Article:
At 16, Kelly Hess already has plans to get into pediatrics due to her love of children. "They put me on the maternity floor, and I attended a maternity MASH camp my sophomore year. That was really cool," she said. "We got to see all the rooms, what they do. And during the shadowing experience last year on the maternity floor, it was cool to see what they do with the newborn babies, how they have to check them over. It was a good experience just
to see the ins and outs."

Girls have already volunteered at the hospital or attended MASH where they participate in hands-on activities in different departments. "I used to watch shows like 'ER' and 'Grey's Anatomy,'" said Jannelle Lauciello, 17. "Being over at the hospital made me realize that what you see on TV is not what you get. I liked it more, just living out the experience in the hospital. I'd like to go into medicine and be an emergency physician because the emergency room is my favorite part, especially seeing all the action going on and being a part of it."

The program goes throughout the entire Catholic Health system. Students have worked at both campuses of Sisters Hospital, as well as having simulations with Mercy Flight. Bishop Timon-St. Jude High School is sharing a bioinformatics course with Mount Mercy. Bioinformatics is the application of computer science and information technology to the field of biology and medicine.

"Last year we reached out to the University at Buffalo, because they have a big bioinformatics program out there. In finding out about their program we also found out that the director of the program happened to be a Timon graduate, Dr. Tony Campanieri," said Timon Principal Thomas J. Sullivan.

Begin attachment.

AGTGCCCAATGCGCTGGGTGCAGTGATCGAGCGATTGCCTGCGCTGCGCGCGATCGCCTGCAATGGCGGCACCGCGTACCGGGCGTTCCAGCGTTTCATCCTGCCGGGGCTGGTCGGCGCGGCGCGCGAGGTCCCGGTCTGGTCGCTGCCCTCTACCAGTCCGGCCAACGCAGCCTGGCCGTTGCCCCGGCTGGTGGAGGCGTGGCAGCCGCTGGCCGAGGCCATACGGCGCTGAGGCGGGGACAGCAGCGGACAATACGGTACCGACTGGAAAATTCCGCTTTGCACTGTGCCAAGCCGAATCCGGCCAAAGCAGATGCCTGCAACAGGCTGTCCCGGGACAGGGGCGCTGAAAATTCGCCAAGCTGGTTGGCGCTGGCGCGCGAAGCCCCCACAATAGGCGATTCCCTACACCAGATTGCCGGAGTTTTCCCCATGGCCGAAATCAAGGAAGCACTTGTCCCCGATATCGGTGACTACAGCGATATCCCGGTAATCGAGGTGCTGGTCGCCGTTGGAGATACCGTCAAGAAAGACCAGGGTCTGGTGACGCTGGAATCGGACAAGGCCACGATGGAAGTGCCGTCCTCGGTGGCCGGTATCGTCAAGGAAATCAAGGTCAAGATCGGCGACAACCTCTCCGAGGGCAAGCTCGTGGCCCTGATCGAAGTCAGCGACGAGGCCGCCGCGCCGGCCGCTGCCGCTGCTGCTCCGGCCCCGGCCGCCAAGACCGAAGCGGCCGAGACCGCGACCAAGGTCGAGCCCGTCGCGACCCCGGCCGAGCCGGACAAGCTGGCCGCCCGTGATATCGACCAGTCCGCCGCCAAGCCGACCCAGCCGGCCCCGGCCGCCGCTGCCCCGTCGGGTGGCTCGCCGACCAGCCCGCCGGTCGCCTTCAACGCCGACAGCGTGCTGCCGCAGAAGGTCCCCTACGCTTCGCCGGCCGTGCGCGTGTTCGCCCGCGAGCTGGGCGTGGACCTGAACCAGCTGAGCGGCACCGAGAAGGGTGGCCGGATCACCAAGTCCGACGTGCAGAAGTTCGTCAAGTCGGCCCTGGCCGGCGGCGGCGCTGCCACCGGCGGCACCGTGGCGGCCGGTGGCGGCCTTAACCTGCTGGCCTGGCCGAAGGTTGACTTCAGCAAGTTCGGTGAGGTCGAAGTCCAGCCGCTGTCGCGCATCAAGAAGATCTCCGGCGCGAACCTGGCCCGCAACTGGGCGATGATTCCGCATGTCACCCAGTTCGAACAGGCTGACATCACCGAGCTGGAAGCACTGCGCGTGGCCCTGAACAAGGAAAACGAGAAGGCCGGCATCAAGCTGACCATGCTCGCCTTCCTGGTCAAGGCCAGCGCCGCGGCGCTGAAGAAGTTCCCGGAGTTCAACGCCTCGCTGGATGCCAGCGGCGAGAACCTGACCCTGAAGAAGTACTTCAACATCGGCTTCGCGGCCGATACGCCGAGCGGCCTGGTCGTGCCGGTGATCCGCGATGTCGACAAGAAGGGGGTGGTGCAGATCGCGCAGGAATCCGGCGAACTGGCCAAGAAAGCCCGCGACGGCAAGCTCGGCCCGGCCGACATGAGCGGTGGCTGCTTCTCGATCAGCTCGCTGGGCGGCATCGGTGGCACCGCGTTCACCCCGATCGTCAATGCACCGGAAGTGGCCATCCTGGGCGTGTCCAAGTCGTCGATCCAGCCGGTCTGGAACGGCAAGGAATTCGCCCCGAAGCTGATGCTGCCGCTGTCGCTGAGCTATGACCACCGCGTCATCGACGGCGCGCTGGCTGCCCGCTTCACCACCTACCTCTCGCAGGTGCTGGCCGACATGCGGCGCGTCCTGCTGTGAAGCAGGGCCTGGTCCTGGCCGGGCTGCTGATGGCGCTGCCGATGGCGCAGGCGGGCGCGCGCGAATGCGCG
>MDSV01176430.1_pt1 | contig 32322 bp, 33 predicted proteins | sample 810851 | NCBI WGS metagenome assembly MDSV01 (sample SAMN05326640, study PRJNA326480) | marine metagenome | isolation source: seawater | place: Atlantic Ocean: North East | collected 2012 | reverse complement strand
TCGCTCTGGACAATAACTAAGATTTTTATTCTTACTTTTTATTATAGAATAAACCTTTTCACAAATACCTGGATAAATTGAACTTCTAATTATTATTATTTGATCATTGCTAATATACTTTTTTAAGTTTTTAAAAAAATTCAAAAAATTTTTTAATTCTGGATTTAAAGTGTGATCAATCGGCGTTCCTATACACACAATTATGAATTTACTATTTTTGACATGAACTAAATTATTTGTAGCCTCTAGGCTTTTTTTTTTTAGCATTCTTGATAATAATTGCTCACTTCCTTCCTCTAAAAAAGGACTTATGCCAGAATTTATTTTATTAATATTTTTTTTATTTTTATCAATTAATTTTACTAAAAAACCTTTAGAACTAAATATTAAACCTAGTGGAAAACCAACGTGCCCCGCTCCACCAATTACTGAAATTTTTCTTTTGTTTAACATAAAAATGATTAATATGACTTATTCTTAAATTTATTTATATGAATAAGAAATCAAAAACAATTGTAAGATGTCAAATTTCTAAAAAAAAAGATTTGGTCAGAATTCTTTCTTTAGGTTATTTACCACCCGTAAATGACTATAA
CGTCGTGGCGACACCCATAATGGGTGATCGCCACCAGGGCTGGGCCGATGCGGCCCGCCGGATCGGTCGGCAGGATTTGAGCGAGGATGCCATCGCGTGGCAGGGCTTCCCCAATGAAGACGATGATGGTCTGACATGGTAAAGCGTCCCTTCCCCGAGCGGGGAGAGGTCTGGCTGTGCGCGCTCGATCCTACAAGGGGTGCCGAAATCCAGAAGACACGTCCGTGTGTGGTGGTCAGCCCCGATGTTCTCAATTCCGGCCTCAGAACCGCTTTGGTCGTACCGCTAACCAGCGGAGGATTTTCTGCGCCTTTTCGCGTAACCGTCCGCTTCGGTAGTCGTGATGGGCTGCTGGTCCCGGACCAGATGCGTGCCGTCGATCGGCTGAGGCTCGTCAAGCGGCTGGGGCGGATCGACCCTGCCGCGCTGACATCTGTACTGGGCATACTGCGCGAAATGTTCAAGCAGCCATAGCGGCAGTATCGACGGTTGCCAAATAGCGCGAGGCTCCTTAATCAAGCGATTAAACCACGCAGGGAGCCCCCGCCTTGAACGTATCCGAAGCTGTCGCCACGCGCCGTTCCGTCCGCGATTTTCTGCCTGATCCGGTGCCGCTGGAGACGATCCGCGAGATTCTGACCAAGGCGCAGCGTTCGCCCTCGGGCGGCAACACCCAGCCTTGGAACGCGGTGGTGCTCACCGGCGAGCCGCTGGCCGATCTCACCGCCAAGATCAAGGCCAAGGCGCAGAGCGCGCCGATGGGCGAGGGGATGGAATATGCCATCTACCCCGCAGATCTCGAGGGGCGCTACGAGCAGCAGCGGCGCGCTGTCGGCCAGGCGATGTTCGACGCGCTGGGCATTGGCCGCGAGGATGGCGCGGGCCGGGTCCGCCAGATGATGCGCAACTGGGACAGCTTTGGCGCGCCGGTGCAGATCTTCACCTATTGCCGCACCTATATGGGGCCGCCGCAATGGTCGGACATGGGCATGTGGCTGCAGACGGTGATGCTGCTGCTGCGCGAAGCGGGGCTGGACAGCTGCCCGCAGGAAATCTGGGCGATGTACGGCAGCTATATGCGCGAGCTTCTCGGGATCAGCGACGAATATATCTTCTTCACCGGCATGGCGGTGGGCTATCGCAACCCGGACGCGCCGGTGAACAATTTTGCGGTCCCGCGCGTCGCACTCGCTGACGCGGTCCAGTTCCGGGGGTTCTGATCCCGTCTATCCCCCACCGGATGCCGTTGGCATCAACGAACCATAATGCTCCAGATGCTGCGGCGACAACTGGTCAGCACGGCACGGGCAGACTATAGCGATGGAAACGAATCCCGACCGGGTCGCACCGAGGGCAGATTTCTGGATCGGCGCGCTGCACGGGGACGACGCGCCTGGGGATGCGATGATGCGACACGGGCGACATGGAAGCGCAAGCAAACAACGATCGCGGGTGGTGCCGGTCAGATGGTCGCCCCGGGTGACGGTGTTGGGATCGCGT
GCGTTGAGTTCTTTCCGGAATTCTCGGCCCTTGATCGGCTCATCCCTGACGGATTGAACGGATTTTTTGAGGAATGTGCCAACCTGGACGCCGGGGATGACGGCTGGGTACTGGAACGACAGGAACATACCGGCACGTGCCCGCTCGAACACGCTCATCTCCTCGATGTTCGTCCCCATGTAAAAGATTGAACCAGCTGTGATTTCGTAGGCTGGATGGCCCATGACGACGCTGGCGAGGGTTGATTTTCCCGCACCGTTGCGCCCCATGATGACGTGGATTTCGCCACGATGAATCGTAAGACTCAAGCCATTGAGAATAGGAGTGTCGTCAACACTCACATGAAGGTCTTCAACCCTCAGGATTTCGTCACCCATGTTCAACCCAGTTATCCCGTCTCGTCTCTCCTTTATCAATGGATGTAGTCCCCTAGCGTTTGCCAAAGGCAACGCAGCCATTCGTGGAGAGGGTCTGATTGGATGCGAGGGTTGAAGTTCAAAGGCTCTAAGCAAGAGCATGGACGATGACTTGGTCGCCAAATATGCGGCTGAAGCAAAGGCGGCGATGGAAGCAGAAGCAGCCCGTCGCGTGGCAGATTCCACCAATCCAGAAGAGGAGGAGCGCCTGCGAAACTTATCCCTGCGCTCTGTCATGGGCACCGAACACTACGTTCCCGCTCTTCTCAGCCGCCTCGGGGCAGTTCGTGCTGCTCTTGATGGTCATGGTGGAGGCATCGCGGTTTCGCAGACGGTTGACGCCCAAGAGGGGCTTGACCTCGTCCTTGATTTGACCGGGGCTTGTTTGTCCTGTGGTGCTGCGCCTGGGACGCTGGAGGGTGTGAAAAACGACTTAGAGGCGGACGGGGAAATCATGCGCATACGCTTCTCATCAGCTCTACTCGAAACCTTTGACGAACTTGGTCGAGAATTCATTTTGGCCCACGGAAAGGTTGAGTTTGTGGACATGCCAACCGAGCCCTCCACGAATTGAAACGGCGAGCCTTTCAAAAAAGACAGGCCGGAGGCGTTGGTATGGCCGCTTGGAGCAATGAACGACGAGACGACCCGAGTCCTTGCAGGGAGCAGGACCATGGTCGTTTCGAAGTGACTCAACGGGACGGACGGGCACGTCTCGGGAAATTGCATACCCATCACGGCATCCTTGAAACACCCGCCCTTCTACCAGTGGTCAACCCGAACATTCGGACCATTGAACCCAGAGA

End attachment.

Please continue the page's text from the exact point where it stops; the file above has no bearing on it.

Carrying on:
Last year a few seniors took the bioinformatics course at school, then, in the second semester, went to UB once a week to work with a research scientist. "You get a little bit different perspective on health care by doing the research aspect of it. That has been a big addition," said Sullivan.

Catholic Health approached the schools about succession planning for health care personnel. There is a concern over the number of qualified candidates to fill local positions in the health care field. "If we can initiate programs on the high school level that can spill out into the colleges, they may be able to at least try to get the numbers down a little bit in terms of having to go out and recruit doctors and nurses from outside the area," said Sullivan.

"It's to develop a new workforce in Western New York that will stay in Western New York if possible," said Sister Mary Ellen Twist, RSM, Mount Mercy president. It also gives the students an edge when applying for college and scholarships. These opportunities can set them apart from the crowd.

"I'm really excited about it," said Hess. "I'm applying for college now and it's one more thing you can put on your resumé, and it's a big thing. A lot of other students won't have this opportunity, so it is one things that makes us stand out against the others."

Lauciello has already had one experience not too many other students have. "How many high school juniors can go and help dissect a heart and pull a brain? That's what I got to do in pathology last year," she said.